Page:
Bush lends Musharraf a helping handMay 31st, 2008 - 5:40 pm ICT by admin
Islamabad, May 31 (IANS) US President George Bush has telephoned embattled Pakistani President Pervez Musharraf and assured him of his full backing in his struggle to remain in power. “The president reiterated the United States’ strong support for Pakistan and he indicated he looked forward to President Musharraf’s continuing role in further strengthening US-Pakistani relations,” Dawn, in a despatch from Washington, Saturday quoted White House spokeswoman Dana Perino as saying.
“Diplomatic observers in Washington noted that Bush not only telephoned Musharraf but the White House also took the unusual step of announcing the details of this conversation,” Dawn noted.
“Usually, the White House lets the office of the leader who receives the call divulge its details to the media,” it added.
The White House said the conversation was a follow-up to Bush’s recent meeting in Egypt with Pakistani Prime Minister Yousaf Raza Gillani on the sidelines of a regional economic meeting.
Musharraf’s spokesman Maj. Gen. (retd) Rashid Qureshi said the conversation lasted about 25 minutes, during which Bush reiterated his country’s support for Pakistan and Musharraf.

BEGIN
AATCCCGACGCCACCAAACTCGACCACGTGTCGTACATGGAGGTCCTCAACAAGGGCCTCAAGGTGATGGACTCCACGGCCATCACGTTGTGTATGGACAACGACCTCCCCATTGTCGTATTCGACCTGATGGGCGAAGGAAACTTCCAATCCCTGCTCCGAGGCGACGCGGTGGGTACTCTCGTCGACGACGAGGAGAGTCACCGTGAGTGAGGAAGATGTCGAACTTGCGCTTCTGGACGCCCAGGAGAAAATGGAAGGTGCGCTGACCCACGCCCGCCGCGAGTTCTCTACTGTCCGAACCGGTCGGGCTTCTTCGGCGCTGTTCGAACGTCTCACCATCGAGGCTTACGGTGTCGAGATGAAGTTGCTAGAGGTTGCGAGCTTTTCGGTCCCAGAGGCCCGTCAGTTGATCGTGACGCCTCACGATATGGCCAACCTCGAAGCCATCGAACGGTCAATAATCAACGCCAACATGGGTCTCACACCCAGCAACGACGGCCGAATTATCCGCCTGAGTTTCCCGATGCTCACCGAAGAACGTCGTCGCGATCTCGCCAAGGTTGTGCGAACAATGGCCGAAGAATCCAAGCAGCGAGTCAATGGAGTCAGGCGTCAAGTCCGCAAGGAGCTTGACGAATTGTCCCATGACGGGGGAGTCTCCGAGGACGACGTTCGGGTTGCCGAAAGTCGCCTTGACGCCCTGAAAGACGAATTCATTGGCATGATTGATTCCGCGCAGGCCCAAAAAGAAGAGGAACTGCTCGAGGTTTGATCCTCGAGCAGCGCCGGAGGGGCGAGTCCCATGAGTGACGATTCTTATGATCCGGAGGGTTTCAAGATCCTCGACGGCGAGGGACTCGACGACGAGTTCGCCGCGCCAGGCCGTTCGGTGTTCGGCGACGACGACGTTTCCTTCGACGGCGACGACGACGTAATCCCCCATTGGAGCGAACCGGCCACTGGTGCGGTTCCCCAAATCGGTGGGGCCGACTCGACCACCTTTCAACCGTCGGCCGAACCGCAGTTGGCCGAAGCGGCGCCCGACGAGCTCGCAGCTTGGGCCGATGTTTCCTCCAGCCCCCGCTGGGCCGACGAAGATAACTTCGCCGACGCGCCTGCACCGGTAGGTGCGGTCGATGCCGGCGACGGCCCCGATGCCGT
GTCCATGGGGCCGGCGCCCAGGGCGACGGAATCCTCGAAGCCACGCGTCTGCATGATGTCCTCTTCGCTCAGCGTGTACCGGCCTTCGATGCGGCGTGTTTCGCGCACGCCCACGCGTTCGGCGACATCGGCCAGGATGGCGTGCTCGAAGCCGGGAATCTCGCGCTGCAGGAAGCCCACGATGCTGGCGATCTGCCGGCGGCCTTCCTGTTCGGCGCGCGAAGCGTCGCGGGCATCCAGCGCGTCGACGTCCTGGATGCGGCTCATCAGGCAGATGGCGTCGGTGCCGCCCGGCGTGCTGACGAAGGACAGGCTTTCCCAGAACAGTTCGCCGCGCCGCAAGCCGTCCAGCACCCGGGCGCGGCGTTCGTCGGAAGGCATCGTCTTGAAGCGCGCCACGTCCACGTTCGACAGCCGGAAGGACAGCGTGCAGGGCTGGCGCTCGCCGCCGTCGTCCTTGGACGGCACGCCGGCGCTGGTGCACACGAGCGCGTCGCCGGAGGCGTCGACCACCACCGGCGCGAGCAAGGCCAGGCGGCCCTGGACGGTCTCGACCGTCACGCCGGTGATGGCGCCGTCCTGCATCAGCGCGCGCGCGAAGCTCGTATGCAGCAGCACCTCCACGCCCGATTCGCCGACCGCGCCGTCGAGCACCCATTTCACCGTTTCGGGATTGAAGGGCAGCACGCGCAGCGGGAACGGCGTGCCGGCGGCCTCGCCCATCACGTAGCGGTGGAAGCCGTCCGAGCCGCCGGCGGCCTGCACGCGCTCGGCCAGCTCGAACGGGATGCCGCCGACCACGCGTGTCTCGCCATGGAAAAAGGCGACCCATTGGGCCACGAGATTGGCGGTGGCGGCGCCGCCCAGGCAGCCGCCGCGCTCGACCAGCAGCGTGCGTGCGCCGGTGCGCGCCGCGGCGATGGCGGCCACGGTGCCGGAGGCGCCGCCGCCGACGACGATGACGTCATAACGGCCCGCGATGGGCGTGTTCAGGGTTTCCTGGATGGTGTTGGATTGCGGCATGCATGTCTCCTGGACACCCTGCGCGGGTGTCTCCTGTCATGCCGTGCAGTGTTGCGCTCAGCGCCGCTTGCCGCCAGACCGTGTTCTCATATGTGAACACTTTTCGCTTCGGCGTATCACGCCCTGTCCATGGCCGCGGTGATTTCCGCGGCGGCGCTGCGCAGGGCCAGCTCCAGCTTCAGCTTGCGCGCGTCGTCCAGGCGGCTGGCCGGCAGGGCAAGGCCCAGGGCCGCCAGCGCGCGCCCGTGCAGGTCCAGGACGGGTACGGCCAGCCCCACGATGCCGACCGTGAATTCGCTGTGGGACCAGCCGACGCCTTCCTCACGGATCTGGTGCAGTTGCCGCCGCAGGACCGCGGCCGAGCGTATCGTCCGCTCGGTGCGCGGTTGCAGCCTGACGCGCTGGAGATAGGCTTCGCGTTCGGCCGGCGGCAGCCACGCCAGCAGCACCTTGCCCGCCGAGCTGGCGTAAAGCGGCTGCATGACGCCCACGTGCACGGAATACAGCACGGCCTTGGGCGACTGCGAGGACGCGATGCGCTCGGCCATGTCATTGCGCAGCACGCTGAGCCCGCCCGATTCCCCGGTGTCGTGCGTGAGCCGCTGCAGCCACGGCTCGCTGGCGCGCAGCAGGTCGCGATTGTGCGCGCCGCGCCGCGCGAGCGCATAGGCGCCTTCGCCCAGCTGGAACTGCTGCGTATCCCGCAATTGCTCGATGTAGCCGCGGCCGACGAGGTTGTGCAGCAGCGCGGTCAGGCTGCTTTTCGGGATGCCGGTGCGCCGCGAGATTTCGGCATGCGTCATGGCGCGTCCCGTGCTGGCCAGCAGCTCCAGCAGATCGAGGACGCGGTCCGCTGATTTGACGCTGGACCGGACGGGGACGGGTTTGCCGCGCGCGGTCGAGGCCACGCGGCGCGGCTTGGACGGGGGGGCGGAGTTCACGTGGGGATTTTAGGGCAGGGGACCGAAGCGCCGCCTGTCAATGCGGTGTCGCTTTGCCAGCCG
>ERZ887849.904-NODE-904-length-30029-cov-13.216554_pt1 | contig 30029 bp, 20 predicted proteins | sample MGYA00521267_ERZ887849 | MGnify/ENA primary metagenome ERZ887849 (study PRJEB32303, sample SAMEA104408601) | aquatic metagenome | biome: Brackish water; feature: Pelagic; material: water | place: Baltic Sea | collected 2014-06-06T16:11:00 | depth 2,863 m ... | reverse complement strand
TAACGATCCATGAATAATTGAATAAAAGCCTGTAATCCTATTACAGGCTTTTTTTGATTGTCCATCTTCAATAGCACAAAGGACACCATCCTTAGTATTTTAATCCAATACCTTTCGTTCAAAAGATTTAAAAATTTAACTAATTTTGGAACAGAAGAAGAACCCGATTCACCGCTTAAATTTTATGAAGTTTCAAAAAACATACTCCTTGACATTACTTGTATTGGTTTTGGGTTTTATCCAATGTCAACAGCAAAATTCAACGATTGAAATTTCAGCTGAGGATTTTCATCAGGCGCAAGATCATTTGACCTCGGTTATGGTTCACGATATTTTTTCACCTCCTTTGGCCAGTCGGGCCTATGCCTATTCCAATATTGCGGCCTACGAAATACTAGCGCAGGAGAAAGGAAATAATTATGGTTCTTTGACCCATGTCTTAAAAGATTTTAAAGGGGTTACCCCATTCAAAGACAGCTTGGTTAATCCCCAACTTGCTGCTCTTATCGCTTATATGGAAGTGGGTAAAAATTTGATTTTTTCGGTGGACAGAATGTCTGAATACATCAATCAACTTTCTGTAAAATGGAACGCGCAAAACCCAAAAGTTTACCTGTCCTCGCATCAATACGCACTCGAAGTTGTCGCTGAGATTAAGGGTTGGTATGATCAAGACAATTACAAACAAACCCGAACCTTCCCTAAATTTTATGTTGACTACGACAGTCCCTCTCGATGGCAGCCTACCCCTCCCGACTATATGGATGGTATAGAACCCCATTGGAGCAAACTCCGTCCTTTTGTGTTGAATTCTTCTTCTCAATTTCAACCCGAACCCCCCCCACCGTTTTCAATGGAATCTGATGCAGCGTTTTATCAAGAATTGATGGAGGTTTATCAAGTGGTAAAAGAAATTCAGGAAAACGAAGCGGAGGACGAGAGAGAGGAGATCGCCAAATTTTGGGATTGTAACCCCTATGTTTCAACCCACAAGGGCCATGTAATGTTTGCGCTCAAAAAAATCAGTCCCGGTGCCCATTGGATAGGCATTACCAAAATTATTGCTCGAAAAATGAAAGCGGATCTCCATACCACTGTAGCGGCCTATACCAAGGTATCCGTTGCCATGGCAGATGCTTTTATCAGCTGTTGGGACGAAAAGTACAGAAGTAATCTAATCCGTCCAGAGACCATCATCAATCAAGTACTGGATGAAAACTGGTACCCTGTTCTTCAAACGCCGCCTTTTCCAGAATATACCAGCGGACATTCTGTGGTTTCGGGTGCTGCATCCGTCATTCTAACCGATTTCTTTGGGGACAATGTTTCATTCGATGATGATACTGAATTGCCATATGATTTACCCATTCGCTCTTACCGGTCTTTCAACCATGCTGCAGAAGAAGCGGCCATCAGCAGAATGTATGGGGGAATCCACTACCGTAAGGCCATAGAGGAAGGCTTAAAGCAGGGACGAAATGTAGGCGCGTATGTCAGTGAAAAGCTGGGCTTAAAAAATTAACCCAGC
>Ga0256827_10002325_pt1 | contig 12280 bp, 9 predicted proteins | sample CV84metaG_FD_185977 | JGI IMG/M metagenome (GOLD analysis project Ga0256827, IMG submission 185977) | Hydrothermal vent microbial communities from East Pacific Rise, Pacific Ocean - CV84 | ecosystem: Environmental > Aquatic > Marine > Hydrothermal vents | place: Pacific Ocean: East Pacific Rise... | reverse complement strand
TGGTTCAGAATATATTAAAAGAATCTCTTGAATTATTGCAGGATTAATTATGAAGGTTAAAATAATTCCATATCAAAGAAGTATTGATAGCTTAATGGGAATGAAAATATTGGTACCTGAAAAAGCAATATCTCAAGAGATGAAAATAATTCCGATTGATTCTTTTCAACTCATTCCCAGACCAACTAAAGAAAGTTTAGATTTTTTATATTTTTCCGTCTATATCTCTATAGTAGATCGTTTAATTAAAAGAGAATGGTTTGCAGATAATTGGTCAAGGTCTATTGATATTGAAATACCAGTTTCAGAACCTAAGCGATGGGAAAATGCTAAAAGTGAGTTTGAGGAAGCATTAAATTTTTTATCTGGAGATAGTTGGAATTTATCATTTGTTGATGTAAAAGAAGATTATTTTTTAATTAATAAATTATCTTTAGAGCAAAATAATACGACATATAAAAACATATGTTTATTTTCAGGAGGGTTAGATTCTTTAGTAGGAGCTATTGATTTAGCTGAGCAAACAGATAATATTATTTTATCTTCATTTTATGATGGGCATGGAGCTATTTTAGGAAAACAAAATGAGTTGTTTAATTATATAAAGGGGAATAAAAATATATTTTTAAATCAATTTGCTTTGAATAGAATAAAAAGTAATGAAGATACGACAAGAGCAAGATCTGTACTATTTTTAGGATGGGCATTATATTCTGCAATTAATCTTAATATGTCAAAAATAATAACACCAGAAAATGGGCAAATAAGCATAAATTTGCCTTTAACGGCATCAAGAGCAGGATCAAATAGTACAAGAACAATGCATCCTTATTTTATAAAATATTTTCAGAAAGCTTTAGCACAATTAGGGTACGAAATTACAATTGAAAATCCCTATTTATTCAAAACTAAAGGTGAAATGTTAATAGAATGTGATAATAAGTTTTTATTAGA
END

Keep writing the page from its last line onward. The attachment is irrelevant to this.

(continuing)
Reports in the Pakistani media about a late-night meeting Wednesday between Musharraf and Pakistani Army chief Gen. Ashfaq Parvez Kayani have fuelled speculation that the army was urging him to resign.
There have been reports that a special aircraft has been stationed at the Chaklala airbase in the adjacent garrison town of Rawalpindi to fly Musharraf and his family out to a “friendly country”.
Musharraf dismissed the reports, declaring he had good relations with the institution he led till doffing his uniform last November. An army spokesman also denied the reports.
“The US media has noted that it was becoming increasingly difficult for Musharraf to hang on to power,” Dawn said.
“They pointed out that Musharraf’s future hung in the balance as he faced mounting pressure from his opponents to step down despite his controversial re-election to another five-year term in November,” it added.
Musharraf’s aides have for some weeks also been talking to leaders of the Pakistan Peoples Party (PPP) that leads the country’s ruling coalition, the US media reported, noting that the party was in a position to help the president retain his office.
The Wall Street Journal has noted that the PPP has proposed constitutional amendments to curb Musharraf’s power but that it had declined so far to publicly join calls for his ouster.
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